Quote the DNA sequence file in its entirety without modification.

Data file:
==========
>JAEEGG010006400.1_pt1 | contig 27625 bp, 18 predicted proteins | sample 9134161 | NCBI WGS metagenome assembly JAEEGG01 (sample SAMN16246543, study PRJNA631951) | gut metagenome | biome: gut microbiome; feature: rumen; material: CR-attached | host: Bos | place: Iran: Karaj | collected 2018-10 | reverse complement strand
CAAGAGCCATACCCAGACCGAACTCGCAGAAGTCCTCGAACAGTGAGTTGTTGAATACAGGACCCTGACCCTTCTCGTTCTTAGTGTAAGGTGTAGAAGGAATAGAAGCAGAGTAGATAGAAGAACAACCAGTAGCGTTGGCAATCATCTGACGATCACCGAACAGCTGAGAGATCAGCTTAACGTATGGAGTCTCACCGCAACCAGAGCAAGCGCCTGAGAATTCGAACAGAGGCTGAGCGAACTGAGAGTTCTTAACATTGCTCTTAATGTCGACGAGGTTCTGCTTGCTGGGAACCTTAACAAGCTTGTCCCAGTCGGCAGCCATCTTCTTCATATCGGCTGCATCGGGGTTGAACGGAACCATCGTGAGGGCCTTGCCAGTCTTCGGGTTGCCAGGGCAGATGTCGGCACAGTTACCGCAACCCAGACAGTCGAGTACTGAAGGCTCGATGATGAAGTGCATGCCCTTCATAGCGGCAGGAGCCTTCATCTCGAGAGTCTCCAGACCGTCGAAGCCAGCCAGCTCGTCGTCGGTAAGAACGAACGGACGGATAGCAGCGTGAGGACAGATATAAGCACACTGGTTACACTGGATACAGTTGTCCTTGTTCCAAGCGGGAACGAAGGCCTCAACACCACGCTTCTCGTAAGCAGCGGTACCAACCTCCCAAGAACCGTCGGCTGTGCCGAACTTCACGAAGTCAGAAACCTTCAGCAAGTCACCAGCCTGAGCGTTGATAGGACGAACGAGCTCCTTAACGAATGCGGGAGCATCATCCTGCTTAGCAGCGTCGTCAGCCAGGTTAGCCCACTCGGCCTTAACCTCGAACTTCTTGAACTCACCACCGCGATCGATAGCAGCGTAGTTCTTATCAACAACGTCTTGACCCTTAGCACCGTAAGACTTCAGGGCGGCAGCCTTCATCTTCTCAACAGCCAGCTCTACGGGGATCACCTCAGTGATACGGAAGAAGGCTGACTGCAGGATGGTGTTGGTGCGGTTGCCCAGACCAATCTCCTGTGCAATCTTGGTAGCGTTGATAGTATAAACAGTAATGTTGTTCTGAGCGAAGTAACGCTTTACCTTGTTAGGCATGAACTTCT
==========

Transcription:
>JAEEGG010006400.1_pt1 | contig 27625 bp, 18 predicted proteins | sample 9134161 | NCBI WGS metagenome assembly JAEEGG01 (sample SAMN16246543, study PRJNA631951) | gut metagenome | biome: gut microbiome; feature: rumen; material: CR-attached | host: Bos | place: Iran: Karaj | collected 2018-10 | reverse complement strand
CAAGAGCCATACCCAGACCGAACTCGCAGAAGTCCTCGAACAGTGAGTTGTTGAATACAGGACCCTGACCCTTCTCGTTCTTAGTGTAAGGTGTAGAAGGAATAGAAGCAGAGTAGATAGAAGAACAACCAGTAGCGTTGGCAATCATCTGACGATCACCGAACAGCTGAGAGATCAGCTTAACGTATGGAGTCTCACCGCAACCAGAGCAAGCGCCTGAGAATTCGAACAGAGGCTGAGCGAACTGAGAGTTCTTAACATTGCTCTTAATGTCGACGAGGTTCTGCTTGCTGGGAACCTTAACAAGCTTGTCCCAGTCGGCAGCCATCTTCTTCATATCGGCTGCATCGGGGTTGAACGGAACCATCGTGAGGGCCTTGCCAGTCTTCGGGTTGCCAGGGCAGATGTCGGCACAGTTACCGCAACCCAGACAGTCGAGTACTGAAGGCTCGATGATGAAGTGCATGCCCTTCATAGCGGCAGGAGCCTTCATCTCGAGAGTCTCCAGACCGTCGAAGCCAGCCAGCTCGTCGTCGGTAAGAACGAACGGACGGATAGCAGCGTGAGGACAGATATAAGCACACTGGTTACACTGGATACAGTTGTCCTTGTTCCAAGCGGGAACGAAGGCCTCAACACCACGCTTCTCGTAAGCAGCGGTACCAACCTCCCAAGAACCGTCGGCTGTGCCGAACTTCACGAAGTCAGAAACCTTCAGCAAGTCACCAGCCTGAGCGTTGATAGGACGAACGAGCTCCTTAACGAATGCGGGAGCATCATCCTGCTTAGCAGCGTCGTCAGCCAGGTTAGCCCACTCGGCCTTAACCTCGAACTTCTTGAACTCACCACCGCGATCGATAGCAGCGTAGTTCTTATCAACAACGTCTTGACCCTTAGCACCGTAAGACTTCAGGGCGGCAGCCTTCATCTTCTCAACAGCCAGCTCTACGGGGATCACCTCAGTGATACGGAAGAAGGCTGACTGCAGGATGGTGTTGGTGCGGTTGCCCAGACCAATCTCCTGTGCAATCTTGGTAGCGTTGATAGTATAAACAGTAATGTTGTTCTGAGCGAAGTAACGCTTTACCTTGTTAGGCATGAACTTCT